Gates does a good job in many ways, offering many insights into the Left Behind authors that the two men seem to have missed themselves. But he has one major stumble and a few points with which I want to quibble.
The first is the comic-book illustration that accompanies the online article (it's from the L.B. graphic novel. It portrays the chaos and destruction accompanying the story's Rapture-event in far more vivid detail than the book itself. (I just ordered a copy of this because I want to see how an illustrator tackles the difficult problem of translating this stubbornly un-graphic novel into a graphic novel.) The illustration really misrepresents the book — and especially the actions of the book's heroes and therefore of the authors' idea of what constitutes heroism — by highlighting the chaos and suffering that the book casually strolls past.
Gates attributes the popularity of the LB series to the chaos and fear that dominate our nightly news:
As the world gets increasingly scary, with much of the trouble centered in the Mideast — just where you'd expect from reading the book of Revelation — even secular Americans sometimes wonder (or at least wonder if they ought to start wondering) whether there might not be something to this End Times stuff.
Ah yes, chaos in the Middle East will remind people of the book of Revelation because John's apocalypse is all about the Middle East.
Except that it's not. Revelation, which was written on a European island in the Aegean, begins with letters to seven churches — in Ephesus, Smyrna, Pergamum, Thyatira, Sardis, Philadelphia and Laodicea, for those keeping score at home. These churches were all in Asia Minor, specifically in western Turkey. Most of these cities are west of the Bosporus — west of Moscow and Kiev, about the same longitude as Joensuu, Finland. Yes, the book of Revelation talks a great deal about Babylon, which had been in the Middle East, but by the time it was written, the Babylonian Empire was no more. There was, however, the Roman Empire. If the book of Revelation is about any place, it is about Rome.
Gates here commits the cardinal error of journalists writing about LaHaye and Jenkins and their books. He assumes that the Bible must say something like what they say it says. He assumes that their apocalypse is based on John's apocalypse — and that if one reads the book of Revelation one will learn about things like the Rapture or about Gog and Magog. Because L&J say they read the Bible "literally," Gates assumes this is true. But no "literal" reading of the Bible would produce the kind of convoluted narrative LaHaye derives from leaping about through the scriptures, arbitrarily cutting and pasting a verse here, a chapter there, to cobble together a miasma that perversely interprets history as symbolism and symbolism as history.
"In an age of terror and tumult," Gates writes, "these books' biblical literalism offer[s] certitude to millions of Americans amid the chaos of their time."
"Literalism???" Aargh. You want "biblical literalism," look at St. Francis — a man who literally turned the other cheek, walked the extra mile and sold all he had to give to the poor. Of course, if you ask a premillennial dispensationalist like Tim LaHaye about such literal biblical imperatives from the mouth of Christ, he will explain that such teachings do not apply to our current "dispensation." The Sermon on the Mount, like most of Jesus' teachings, applies only to some future millennial kingdom, he will tell you — it's one of those passages that those of us living in the present age are free to dismiss. This is what passes for "biblical literalism"?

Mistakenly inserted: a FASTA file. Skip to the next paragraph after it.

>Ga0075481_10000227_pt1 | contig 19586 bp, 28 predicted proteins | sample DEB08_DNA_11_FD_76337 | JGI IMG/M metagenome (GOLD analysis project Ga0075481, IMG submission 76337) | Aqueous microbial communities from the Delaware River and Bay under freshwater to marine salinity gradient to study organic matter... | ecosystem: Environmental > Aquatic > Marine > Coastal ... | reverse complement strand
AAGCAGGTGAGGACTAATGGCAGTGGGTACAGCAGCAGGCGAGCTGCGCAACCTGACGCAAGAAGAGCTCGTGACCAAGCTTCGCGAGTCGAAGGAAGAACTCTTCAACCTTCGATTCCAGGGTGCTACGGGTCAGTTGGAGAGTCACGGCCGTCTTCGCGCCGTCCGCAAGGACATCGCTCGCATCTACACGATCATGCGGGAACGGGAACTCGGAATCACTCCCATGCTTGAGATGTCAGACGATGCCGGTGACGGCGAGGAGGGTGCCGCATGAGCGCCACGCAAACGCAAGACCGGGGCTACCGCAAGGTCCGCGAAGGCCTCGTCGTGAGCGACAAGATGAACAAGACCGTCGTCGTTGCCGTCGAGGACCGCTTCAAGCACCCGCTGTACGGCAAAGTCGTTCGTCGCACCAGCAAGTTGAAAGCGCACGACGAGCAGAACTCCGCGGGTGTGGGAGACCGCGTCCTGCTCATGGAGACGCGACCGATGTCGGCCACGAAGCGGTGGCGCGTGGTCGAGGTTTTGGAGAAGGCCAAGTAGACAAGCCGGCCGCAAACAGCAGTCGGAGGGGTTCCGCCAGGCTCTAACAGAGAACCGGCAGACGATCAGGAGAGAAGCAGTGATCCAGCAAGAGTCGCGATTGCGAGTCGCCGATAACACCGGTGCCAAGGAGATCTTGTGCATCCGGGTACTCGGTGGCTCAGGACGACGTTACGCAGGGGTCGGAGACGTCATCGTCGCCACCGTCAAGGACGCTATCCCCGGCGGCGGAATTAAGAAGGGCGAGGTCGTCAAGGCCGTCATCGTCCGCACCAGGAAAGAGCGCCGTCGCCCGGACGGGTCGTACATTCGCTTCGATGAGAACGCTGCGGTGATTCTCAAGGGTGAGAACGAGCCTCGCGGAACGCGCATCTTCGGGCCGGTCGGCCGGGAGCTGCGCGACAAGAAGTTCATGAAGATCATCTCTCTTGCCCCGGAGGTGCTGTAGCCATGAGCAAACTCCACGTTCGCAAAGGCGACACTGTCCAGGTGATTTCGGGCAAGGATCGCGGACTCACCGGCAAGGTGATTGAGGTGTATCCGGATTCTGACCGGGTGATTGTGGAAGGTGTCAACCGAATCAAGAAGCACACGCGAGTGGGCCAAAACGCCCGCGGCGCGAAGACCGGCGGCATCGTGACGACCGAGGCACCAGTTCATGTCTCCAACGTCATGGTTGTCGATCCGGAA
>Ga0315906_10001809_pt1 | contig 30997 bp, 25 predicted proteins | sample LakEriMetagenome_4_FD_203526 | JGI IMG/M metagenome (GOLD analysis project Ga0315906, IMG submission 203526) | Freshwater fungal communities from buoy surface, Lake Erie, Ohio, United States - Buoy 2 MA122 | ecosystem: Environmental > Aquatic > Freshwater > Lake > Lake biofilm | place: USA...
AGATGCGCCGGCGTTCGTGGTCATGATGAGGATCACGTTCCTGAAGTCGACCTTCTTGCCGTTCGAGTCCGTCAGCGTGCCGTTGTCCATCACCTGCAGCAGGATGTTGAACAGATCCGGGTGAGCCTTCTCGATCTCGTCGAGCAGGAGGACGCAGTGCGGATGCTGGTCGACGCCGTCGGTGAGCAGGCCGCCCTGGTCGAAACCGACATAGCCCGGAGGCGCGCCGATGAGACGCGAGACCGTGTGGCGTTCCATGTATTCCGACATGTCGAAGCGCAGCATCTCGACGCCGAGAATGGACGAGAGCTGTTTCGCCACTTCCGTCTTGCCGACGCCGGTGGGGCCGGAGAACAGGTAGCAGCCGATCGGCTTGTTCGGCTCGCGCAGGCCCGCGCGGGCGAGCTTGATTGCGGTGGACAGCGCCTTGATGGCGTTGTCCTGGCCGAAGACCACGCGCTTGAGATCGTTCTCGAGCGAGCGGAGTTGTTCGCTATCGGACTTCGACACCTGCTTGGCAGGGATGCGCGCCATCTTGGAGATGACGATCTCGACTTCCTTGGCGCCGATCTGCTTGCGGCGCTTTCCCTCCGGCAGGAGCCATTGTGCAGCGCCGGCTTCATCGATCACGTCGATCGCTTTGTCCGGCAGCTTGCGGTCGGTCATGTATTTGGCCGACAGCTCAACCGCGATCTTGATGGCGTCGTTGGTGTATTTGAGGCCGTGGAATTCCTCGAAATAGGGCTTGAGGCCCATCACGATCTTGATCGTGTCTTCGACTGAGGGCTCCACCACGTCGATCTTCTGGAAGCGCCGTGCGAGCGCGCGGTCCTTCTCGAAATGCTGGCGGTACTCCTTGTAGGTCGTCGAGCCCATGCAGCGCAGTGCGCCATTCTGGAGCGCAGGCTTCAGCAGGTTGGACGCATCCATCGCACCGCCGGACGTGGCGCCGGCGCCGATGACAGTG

Imagine some idiosyncratic literary theorist who believes, say, that the key to reading Huckleberry Finn is understanding that its all a metaphor exploring the sexual relationship between Huck and Jim. Then imagine that everyone who interviews this strange theorist accepts his interpretation, repeating his assertions that this is the simplest, clearest and most common-sensical way of reading Twain's novel. That's pretty close to what Gates, like so many others, is doing here.
He does acknowledge, off-handedly, that some Christians may interpret the Bible a little differently, although he never explains how or why. And he even somewhat buys into LaHaye's know-nothing critique of the majority of theologians as intellectually elitist:
LaHaye's common-sense reading of the Bible is also tied up with a still-aggrieved sense of social class. "Those millions that I'm trying to reach take the Bible literally. It's the theologians that get all fouled up on some of these smug ideas that you've got to find some theological reason behind it. It bugs me that intellectuals look down their noses at we ordinary people."
Certainly LaHaye and Jenkins promulgate what might be called outsider theology. But they are outsiders: they grew up that way, and they're proud of it …
You know, outsiders — white, male North Americans. In LaHaye's populist scheme, it's perfectly acceptable to take millions from "ordinary people" without even bothering to give them well-crafted books in return. That doesn't make you an elitist. No, elitists are those smug intellectuals who study theology and try to make sense of the world.